|"The Triumphant Entry" by He Qi|
Luke 19:29-44 is here...
Here it is: Today is the day when it all begins, when the first domino is tipped over and events fall into place, one after another after another.
Jesus is approaching the holy city, Jerusalem. The celebration of Passover, the holiest week of the Jewish year, approaches. The moment is now.
For those who follow Jesus, who have been following him from the beginning, we almost can’t conceive of their anticipation. This is the moment on which all their hopes are set, on which their world will pivot. Jesus will enter Jerusalem triumphantly, proclaimed king by the people, hopefully upsetting the applecart of that petty tyrant Herod and certainly giving a good kick in the shins to that enormous, dreadful superpower, Rome. Jesus is king. The people are singing it, echoing the angel-song from the very day of his birth. Even the stones are ready to shout it. Jesus is king. Now is the moment.
But…it is a smallish procession, really. A man on a donkey, some people waving palms at him. Like us. Hopeful, but uncertain. There are naysayers, those who would hush the exuberance. “Can’t you shut this thing down?” they demand. Jesus is steady. “Nothing can stop this,” he tells them. The first domino is tipped over, and one after another, after another… events will unfold.
But then, even the steadiness of Jesus evaporates, like mist on the Mount of Olives in the heat of the day. As he approaches the beautiful, the holy city, the city where his ancestor David sat on the throne, he begins to weep. “If only,” Jesus keens. “If only…”
David wept too. That mighty king, that flawed man through whom God gathered the people together. There came a moment in David’s reign… and it was near the end, his power was waning… there came a moment when David wept over Jerusalem and all it meant to him. Difference was, David was fleeing the city as the rebels made it their stronghold. And David wept for the loss of his own power, for betrayal at the hands of a son. And for his own failings, too. For the very actions that had put him in that position, things undone that should have been done, things done that could not be undone. David fled up the Mount of Olives and he wept for the loss of his kingship.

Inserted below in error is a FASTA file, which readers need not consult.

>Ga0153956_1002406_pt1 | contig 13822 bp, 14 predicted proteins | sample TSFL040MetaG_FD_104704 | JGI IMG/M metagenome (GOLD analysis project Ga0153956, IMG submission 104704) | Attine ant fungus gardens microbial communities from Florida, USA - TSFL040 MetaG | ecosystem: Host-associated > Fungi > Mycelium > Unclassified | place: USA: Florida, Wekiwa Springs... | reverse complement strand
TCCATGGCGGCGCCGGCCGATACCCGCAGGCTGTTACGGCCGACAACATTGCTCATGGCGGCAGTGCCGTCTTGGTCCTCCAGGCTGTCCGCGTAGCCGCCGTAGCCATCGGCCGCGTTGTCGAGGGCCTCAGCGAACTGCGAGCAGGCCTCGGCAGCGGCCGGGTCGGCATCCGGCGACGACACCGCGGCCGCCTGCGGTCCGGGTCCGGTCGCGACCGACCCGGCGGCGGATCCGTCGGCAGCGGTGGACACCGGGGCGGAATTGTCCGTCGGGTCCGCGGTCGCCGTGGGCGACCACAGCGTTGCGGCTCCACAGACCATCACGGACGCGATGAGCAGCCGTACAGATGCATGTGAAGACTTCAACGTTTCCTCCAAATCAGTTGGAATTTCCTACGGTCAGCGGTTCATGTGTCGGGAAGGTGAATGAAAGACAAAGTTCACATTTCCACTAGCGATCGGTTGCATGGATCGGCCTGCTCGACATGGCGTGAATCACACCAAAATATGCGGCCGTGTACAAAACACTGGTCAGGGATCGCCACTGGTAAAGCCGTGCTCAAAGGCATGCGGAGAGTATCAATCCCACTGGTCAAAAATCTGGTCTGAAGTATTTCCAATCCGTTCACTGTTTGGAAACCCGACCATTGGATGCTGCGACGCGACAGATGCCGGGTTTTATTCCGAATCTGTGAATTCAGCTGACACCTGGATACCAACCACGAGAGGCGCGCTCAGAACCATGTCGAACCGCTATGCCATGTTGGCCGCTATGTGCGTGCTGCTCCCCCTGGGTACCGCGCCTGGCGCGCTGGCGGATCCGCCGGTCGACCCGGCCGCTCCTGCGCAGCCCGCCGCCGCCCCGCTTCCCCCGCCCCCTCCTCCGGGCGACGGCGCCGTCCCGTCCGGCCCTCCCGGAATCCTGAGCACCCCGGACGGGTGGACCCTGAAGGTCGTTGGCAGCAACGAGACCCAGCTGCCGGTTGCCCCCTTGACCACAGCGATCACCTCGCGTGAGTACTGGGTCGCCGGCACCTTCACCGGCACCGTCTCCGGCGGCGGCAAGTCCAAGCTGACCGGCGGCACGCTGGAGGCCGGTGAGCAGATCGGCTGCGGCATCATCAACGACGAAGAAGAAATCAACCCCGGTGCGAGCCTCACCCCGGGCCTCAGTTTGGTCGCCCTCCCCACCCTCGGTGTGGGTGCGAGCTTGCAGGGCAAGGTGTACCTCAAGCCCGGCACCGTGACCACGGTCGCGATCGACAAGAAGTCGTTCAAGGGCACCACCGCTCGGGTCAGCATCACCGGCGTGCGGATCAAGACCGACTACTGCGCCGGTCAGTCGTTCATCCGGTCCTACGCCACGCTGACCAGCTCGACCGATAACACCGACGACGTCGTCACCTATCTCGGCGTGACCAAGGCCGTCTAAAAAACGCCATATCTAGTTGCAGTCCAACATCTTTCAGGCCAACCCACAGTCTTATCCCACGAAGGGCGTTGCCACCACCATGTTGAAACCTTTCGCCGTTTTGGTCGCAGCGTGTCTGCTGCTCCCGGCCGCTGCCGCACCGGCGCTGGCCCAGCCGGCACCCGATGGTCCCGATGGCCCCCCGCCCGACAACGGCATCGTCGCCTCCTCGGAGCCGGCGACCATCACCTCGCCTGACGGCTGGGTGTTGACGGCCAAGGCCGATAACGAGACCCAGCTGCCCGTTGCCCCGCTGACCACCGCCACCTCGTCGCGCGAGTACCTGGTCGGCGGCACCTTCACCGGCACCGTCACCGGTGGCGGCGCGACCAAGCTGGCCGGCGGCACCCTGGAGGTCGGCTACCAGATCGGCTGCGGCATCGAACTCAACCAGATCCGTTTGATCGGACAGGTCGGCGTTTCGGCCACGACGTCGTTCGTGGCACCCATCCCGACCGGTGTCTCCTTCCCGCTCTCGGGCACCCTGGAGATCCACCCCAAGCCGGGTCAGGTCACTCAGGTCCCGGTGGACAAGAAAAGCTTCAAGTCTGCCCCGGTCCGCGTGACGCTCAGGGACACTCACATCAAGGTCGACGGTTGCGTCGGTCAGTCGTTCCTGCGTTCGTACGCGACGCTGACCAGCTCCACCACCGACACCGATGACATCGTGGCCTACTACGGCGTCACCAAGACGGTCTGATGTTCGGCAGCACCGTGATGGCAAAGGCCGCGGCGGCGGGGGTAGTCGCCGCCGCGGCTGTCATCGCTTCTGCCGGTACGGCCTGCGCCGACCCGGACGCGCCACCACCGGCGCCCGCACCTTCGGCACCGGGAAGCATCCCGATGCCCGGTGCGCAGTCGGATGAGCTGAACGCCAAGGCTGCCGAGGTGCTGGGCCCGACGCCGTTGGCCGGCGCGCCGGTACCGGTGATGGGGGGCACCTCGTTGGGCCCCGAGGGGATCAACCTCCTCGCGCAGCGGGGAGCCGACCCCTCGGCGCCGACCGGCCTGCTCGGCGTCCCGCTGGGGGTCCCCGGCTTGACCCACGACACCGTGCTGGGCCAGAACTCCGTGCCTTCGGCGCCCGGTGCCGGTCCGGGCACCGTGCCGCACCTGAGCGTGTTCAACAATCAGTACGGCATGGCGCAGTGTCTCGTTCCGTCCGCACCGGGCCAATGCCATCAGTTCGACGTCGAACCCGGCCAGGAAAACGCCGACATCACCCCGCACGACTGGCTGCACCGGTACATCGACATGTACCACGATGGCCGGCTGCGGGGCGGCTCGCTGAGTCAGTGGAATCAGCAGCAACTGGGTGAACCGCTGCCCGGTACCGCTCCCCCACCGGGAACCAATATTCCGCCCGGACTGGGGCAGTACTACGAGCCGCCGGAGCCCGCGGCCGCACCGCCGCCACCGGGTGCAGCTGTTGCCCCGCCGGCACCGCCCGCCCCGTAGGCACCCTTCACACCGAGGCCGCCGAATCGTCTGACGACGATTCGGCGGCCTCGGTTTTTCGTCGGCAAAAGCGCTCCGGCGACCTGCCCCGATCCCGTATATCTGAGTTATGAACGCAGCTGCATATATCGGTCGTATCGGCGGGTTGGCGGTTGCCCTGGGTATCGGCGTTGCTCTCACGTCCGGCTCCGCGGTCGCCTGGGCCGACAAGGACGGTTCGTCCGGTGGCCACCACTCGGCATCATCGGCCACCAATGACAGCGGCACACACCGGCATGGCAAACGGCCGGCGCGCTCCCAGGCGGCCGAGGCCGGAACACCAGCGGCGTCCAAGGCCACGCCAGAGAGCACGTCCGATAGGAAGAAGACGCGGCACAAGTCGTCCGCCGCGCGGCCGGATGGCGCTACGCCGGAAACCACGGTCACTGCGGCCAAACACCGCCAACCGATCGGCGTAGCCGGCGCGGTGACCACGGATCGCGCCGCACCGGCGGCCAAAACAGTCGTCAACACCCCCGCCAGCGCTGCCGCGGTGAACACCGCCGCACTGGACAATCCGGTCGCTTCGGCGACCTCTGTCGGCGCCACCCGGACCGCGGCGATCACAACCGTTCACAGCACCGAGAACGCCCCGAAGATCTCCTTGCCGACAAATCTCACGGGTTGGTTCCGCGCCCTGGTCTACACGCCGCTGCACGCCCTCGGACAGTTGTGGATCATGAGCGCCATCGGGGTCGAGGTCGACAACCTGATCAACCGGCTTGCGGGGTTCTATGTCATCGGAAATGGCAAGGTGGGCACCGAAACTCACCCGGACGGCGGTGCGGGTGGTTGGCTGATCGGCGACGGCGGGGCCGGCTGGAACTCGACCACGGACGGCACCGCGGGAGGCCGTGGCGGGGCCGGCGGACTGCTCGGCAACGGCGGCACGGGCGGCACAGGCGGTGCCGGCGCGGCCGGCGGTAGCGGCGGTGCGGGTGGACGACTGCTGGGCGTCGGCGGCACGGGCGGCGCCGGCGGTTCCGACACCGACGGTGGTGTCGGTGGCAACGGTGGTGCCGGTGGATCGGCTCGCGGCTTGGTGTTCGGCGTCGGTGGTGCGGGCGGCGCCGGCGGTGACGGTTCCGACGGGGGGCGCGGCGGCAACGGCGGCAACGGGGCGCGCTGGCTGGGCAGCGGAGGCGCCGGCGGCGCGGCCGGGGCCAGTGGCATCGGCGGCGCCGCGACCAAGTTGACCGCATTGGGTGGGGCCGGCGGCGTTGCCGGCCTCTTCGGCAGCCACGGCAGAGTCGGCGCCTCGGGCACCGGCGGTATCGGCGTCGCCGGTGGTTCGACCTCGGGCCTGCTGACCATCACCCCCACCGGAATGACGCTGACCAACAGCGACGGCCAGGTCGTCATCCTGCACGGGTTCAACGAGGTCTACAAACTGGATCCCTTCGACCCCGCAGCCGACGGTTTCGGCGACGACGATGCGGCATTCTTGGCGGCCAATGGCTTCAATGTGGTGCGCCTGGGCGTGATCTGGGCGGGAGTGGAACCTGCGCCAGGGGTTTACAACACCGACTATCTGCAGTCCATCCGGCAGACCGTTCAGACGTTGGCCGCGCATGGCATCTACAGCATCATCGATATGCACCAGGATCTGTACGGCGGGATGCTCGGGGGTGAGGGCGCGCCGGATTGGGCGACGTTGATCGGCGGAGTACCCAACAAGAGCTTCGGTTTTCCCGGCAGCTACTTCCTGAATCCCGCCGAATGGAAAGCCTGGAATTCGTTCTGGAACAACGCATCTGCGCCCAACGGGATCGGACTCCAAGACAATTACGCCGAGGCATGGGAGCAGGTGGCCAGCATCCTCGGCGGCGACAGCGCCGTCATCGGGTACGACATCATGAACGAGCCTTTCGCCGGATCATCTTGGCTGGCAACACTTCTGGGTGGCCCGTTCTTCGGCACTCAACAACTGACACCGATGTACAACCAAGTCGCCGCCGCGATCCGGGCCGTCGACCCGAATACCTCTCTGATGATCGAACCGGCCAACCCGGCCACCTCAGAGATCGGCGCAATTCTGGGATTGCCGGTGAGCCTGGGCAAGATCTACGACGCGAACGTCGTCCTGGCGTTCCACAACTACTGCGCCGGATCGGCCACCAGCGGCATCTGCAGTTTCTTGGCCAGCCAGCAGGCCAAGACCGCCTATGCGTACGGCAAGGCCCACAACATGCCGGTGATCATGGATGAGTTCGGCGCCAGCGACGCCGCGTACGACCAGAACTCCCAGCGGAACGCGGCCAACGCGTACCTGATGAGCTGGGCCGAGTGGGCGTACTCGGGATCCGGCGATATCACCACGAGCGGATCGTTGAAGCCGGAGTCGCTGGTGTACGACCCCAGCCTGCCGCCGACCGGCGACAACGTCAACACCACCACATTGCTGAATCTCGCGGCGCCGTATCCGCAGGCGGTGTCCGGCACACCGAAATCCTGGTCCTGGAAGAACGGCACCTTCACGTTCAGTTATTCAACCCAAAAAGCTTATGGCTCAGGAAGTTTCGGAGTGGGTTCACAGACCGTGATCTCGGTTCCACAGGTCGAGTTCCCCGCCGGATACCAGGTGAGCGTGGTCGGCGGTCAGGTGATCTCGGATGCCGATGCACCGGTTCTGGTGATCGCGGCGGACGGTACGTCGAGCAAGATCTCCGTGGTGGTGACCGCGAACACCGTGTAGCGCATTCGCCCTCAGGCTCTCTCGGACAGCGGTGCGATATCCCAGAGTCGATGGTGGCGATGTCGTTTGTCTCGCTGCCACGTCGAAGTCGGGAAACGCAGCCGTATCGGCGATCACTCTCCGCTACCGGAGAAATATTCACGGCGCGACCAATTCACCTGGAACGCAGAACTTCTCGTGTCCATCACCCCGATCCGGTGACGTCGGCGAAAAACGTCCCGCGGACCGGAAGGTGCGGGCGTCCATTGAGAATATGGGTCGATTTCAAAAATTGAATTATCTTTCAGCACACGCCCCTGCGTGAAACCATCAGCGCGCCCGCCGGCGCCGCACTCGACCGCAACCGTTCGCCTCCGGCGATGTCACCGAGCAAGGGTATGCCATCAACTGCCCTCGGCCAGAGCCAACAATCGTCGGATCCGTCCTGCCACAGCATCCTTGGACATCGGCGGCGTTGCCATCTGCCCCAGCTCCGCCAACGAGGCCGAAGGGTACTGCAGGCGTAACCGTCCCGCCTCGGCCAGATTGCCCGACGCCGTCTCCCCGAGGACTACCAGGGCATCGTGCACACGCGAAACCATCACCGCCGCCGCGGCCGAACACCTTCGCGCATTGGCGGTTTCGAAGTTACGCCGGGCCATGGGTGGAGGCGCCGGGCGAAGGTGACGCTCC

Jesus is not weeping over his betrayer… not yet, at least. Jesus is weeping because he knows well that he offers a model of kingship which will not be embraced, will not be understood, and which, in a very rapid series of angry responses, the human powers and principalities will do their best to crush.
Jesus looks at Jerusalem and he sees a time when the temple will be nothing but rubble, and the people, like David, will try to flee to the hills, to no avail.
Jesus looks at Jerusalem, and he sees the end. Jesus looks at Jerusalem, and he sees a world that is not ready for a God who is love.
And yet. And yet.
There is a tiny little video that is making the rounds these days… The music behind the images is John Lennon’s “Imagine,” one of those songs so familiar that we sometimes can’t hear the lyrics. But it is not the music of the video I want to share; it is the images. They all take the form of news stories. They all say, one way or another, “If only.”
Someone unfolds a newspaper, and it reads “Dr. Martin Luther King, Jr., 84, Champions Immigration reform.” And there is a picture of an 84-year-old Martin Luther King.
And then a magazine spread. “Anne Frank wins Nobel Prize for her 12th Novel.” And a photo of Anne Frank, who also happens to be 84 years old.
And then a white-haired, 83-year-old Harvey Milk, with a caption telling us that he is “expanding LGBT rights globally.”
And on and on. A 49-year-old Daniel Pearl winning the Pulitzer Prize. A 63-year-old James Byrd, who, instead of having been dragged to his death behind a pick-up truck, has rescued a girl from a burning building. A 36-year-old Matthew Shepard leading an anti-bullying coalition. A 90-year-old Yitzhak Rabin, honored for ushering in a 20-year-era of Israeli- Palestinian peace.
Imagine a world, the video ends, without hate.
Imagine a world, Jesus might say, where God is love.
Imagine a world, Christians all over the world say, today, in which Jesus is ruler.
Now is the moment. Today is the day when the first dominoes could tip over, and events could fall into place, one after another, after another.
Imagine a world in which that weeping king rules our hearts and our lives and hate is no more.
Thanks be to God. Amen.